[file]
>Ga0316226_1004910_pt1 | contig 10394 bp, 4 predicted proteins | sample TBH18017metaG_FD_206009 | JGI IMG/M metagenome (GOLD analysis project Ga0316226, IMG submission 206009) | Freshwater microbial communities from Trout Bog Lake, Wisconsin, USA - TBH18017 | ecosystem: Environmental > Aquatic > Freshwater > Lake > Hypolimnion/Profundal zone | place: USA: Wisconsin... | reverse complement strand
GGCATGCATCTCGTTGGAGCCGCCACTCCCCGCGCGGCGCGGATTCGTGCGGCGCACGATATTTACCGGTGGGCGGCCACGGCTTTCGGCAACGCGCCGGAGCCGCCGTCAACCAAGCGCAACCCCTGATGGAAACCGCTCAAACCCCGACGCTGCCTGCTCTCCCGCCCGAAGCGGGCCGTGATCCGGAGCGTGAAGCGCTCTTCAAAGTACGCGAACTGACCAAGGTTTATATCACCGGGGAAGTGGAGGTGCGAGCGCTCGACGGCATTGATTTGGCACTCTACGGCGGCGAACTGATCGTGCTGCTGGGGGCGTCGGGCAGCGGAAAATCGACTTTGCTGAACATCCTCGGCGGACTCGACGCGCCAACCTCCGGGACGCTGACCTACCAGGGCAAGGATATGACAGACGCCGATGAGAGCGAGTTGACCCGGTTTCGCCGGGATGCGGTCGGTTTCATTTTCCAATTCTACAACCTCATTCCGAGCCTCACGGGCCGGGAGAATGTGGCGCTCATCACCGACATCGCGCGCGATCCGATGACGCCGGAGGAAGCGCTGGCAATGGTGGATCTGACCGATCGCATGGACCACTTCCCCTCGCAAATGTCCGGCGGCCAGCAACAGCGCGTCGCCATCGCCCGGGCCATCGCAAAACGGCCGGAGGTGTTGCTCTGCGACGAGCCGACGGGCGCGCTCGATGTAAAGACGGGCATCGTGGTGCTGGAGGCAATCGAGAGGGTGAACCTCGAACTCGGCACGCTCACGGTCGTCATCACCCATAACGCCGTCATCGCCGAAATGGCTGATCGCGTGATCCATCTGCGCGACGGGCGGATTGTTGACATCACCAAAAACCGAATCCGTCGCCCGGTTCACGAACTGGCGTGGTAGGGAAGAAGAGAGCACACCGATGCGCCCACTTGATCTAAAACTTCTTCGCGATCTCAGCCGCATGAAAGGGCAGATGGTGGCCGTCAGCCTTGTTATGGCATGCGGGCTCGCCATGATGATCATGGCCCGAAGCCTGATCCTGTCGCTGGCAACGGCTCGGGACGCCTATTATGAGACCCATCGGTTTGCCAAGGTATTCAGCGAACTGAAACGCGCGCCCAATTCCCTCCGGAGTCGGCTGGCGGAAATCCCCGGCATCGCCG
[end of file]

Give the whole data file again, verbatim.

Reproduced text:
>Ga0316226_1004910_pt1 | contig 10394 bp, 4 predicted proteins | sample TBH18017metaG_FD_206009 | JGI IMG/M metagenome (GOLD analysis project Ga0316226, IMG submission 206009) | Freshwater microbial communities from Trout Bog Lake, Wisconsin, USA - TBH18017 | ecosystem: Environmental > Aquatic > Freshwater > Lake > Hypolimnion/Profundal zone | place: USA: Wisconsin... | reverse complement strand
GGCATGCATCTCGTTGGAGCCGCCACTCCCCGCGCGGCGCGGATTCGTGCGGCGCACGATATTTACCGGTGGGCGGCCACGGCTTTCGGCAACGCGCCGGAGCCGCCGTCAACCAAGCGCAACCCCTGATGGAAACCGCTCAAACCCCGACGCTGCCTGCTCTCCCGCCCGAAGCGGGCCGTGATCCGGAGCGTGAAGCGCTCTTCAAAGTACGCGAACTGACCAAGGTTTATATCACCGGGGAAGTGGAGGTGCGAGCGCTCGACGGCATTGATTTGGCACTCTACGGCGGCGAACTGATCGTGCTGCTGGGGGCGTCGGGCAGCGGAAAATCGACTTTGCTGAACATCCTCGGCGGACTCGACGCGCCAACCTCCGGGACGCTGACCTACCAGGGCAAGGATATGACAGACGCCGATGAGAGCGAGTTGACCCGGTTTCGCCGGGATGCGGTCGGTTTCATTTTCCAATTCTACAACCTCATTCCGAGCCTCACGGGCCGGGAGAATGTGGCGCTCATCACCGACATCGCGCGCGATCCGATGACGCCGGAGGAAGCGCTGGCAATGGTGGATCTGACCGATCGCATGGACCACTTCCCCTCGCAAATGTCCGGCGGCCAGCAACAGCGCGTCGCCATCGCCCGGGCCATCGCAAAACGGCCGGAGGTGTTGCTCTGCGACGAGCCGACGGGCGCGCTCGATGTAAAGACGGGCATCGTGGTGCTGGAGGCAATCGAGAGGGTGAACCTCGAACTCGGCACGCTCACGGTCGTCATCACCCATAACGCCGTCATCGCCGAAATGGCTGATCGCGTGATCCATCTGCGCGACGGGCGGATTGTTGACATCACCAAAAACCGAATCCGTCGCCCGGTTCACGAACTGGCGTGGTAGGGAAGAAGAGAGCACACCGATGCGCCCACTTGATCTAAAACTTCTTCGCGATCTCAGCCGCATGAAAGGGCAGATGGTGGCCGTCAGCCTTGTTATGGCATGCGGGCTCGCCATGATGATCATGGCCCGAAGCCTGATCCTGTCGCTGGCAACGGCTCGGGACGCCTATTATGAGACCCATCGGTTTGCCAAGGTATTCAGCGAACTGAAACGCGCGCCCAATTCCCTCCGGAGTCGGCTGGCGGAAATCCCCGGCATCGCCG